Please read your Bible, especially Matthew and find out what Jesus is really saying – about love, sin, and judgement. It is enlightening. (Matthew 15:19 includes in a list of sins, sexual immorality (pornea in Greek – which includes homosexuality)


    • the Q stands for queer, a claim which has been reclaimed by members of the LGBTQ community for a number of purposes. Many people identify as such if they don’t feel they strictly fit into one letter category or another, of if they’re just not comfortable with the terminology for whatever reason. Additionally, it has been generally reclaimed by the community as a kind of catch-all to encompass everyone, regardless of what their identifier might be. Basically, it’s a unifying term in that regard.

      • Wesley Steinbrink said:

        Thanks Kara Crawford for the quick reply. I understand your take on it, but I also looked it up via Google search and found that everyone is equally split on it being Queer and Questioning. Questioning makes me think of those who have questioned their homosexuality and changed to heterosexuality. There is Stephen Bennett – “Stephen Bennett, a man who struggled throughout his teenage years and early adult life, living the homosexual lifestyle until he was 28 years old. …Today, by God’s grace and through a personal relationship with Jesus Christ, Stephen has been happily married for almost 20 years to his beautiful wife, Irene, and he is the father of the couple’s two children.” (Bennett, 2012)
        and Joe Dallas who has a similar story (Dallas, 2012). This is the basis for the Transforming Congregations (Booth, 2012) that is affiliated with the UMC.

        Bennett, S., (2012), “About SBM Worldwide, Inc.”, Retrieved May 26, 2012 from:

        Booth, K., (2012), “Transforming Congregations”, Retrieved Mat 26, 2012 from:

        Dallas, J., (2012), “GenesisCounseling”, Retrieved May 26, 2012 from:

      • You’re welcome. I’m always glad to help others understand, even if just a little bit more. Based on the tone of my post, I’m sure you can figure out for yourself that you and I have a difference of understanding, and there is little chance that either of us would be persuaded by the other, because I’m sure you’re as firmly set in your understanding as I am in mine. But I’m glad I was able to help clear up the issue around language; I recognize that the “Q” isn’t necessarily a common addition outside of the community, but for inclusiveness’ sake, I always feel obliged to include it so I don’t exclude those who don’t fall into the strict “LGBT” categories. So thank you for asking, because even though we may disagree, I find it significant that you were willing to reach out and ask.

  2. Wesley Steinbrink said:

    I appreciate that you have allowed these comments to be posted. You seem to make an assumption that may or may not be correct. I would ask do you believe as Ron (Ron, 2003) or as Justin (Justin, 2003?)?

    B., Ron, (2003), “Love that Does Not Count the Cost”, Retrieved May 18, 2012 from:

    Justin, (2003?), “What I Believe”, Retrieved May 18, 2012 from:


    • I apologize if it seems I misjudged your opinions. The simplest way to answer your question is that I don’t believe as either of them, based on what I read and what I understood to be their opinions. Admittedly, due to time constraints and the length of the articles, I did not read the whole of both in great detail, but I think I read enough to get the basic principle of each.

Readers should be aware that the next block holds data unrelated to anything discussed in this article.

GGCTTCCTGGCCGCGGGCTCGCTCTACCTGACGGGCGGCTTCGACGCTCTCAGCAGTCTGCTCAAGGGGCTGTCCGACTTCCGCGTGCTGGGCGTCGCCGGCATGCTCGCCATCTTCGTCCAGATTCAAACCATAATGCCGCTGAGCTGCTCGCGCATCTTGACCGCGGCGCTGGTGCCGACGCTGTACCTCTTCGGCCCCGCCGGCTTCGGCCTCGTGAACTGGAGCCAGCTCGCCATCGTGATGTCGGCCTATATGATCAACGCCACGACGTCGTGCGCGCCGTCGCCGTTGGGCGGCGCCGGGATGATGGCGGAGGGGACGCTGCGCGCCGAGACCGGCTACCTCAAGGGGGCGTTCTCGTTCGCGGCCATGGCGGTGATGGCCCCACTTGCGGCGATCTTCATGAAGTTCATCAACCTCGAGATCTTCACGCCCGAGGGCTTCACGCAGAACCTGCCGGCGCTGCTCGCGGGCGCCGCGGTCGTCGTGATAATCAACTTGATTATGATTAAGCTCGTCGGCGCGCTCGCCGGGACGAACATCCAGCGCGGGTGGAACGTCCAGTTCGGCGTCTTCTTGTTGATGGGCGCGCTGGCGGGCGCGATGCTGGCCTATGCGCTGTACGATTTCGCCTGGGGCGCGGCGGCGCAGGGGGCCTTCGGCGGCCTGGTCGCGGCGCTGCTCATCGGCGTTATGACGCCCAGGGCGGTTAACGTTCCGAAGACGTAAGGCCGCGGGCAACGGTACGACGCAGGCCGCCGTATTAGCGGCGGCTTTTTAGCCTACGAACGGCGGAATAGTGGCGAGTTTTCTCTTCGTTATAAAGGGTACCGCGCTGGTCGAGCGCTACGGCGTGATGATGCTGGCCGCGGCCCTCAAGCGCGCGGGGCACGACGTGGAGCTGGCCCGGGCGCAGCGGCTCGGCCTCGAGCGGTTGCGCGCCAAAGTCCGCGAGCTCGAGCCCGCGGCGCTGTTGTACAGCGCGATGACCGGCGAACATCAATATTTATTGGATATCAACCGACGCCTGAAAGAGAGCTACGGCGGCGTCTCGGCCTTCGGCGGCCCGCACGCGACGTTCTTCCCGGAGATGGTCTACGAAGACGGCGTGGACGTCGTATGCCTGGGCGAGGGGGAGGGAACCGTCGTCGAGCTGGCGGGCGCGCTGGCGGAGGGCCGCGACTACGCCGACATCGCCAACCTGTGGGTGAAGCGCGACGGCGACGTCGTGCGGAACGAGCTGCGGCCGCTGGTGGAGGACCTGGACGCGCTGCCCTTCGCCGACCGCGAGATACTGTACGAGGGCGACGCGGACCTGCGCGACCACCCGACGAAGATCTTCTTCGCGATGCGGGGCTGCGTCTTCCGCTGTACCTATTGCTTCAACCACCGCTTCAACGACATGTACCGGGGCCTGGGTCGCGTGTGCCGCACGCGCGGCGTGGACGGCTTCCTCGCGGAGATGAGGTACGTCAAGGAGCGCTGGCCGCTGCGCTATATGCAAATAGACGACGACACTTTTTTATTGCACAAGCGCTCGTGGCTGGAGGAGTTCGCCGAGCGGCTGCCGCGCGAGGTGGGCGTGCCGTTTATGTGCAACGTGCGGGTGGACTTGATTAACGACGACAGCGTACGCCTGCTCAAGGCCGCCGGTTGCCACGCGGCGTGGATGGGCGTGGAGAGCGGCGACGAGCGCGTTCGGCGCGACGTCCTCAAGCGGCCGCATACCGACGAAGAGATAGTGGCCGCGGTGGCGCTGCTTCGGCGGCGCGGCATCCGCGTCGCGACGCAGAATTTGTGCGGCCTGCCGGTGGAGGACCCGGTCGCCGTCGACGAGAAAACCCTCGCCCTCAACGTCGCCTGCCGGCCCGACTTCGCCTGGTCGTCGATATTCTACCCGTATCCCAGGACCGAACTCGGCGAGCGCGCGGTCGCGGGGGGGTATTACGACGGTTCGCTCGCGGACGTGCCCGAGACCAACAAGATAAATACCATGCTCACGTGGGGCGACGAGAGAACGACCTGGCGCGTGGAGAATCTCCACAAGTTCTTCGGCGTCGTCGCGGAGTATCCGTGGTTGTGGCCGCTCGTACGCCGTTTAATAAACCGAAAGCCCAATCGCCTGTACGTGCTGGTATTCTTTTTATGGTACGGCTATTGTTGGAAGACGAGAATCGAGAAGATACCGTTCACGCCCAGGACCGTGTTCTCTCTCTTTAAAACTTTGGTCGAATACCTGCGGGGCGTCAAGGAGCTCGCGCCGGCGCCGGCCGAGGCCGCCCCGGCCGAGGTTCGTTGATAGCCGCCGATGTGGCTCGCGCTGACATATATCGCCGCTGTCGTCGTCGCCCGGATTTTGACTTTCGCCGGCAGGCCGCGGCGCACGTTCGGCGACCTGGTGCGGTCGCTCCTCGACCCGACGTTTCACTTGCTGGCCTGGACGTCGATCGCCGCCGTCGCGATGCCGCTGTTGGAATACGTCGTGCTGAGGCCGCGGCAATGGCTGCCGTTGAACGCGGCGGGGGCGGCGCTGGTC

As for a more nuanced answer, I can really see where Justin is coming from in certain parts of his piece, particularly with his rationale against the verses/passages/rationale typically used to support the idea that homosexuality is a sin. But I don’t fully agree with his conclusions. My specific understanding is complex and difficult to explain, but I tend to have a more liberal understanding of things…not in any way abandoning scripture or tradition, but also bringing in my reason and experience to my understanding [in the spirit of the Wesleyan Quadrilateral].

  3. Hello Kara…this is Wesley’s wife Jeanette…Have you ever thought about reading the book of Jude? It’s the short book right before Revelation. Short. sweet and to the point. Helps me to Keep my priorities straight. My husband was being nice I am not so nice when People try to take the Word out of context. You are abandoning scripture and tradition in every way possible. And How simple is the Word of God. VERY Just read it! If you can’t obey it why not abandon it! Why is it hard to explain when you have put this blog up to explain things. CRAZY!! You act as tho you have All this knowlegde down but, don’t really want to display it any.

    • I’m sorry you feel that way and that I came across that way. I was trying to say that it’s too complex to simply write into my comment. I didn’t in any way mean to talk down to your husband or anything of the sort, and I’m deeply sorry it may have come across that way. Definitely not my intention.

      I haven’t read Jude in a little while, though I have read it before. I will go back and re-read it. Always looking for suggestions on what to read, so I appreciate that!

      I believe that God is far bigger than we could ever imagine, and personally (not saying your interpretation is wrong, just giving my interpretation) don’t believe it to be quite so simple. It’s messy, there are contradictions, there are things that we no longer agree with culturally and socially (such as polygamy, slavery, the idea that women should just sit back and let men run the show, and the list goes on). You’re welcome to have your own understanding, but this is mine and I recognize that we don’t agree, but I simply ask for your respect.

      On that note, I really want commenters on this blog to be respectful to everyone else, and so if I believe any more comments to be disrespectful (to be honest, this one came close), I’m going to use my editorial power and not allow them through in the future. Even if it pains me, as I don’t wish to censor anyone’s opinions. I will never censor things because I simply disagree with them, because that’s not who I am. But I will not allow disrespect for other individuals or groups on this blog.

      I hope that you can imagine the possibility that God is big enough to extend grace to both of us, should we accept it, and that both of us, in spite of our differences (or because of them) might be welcomed into God’s expansive, wonderful (sometimes dysfunctional, but nonetheless beautiful) family.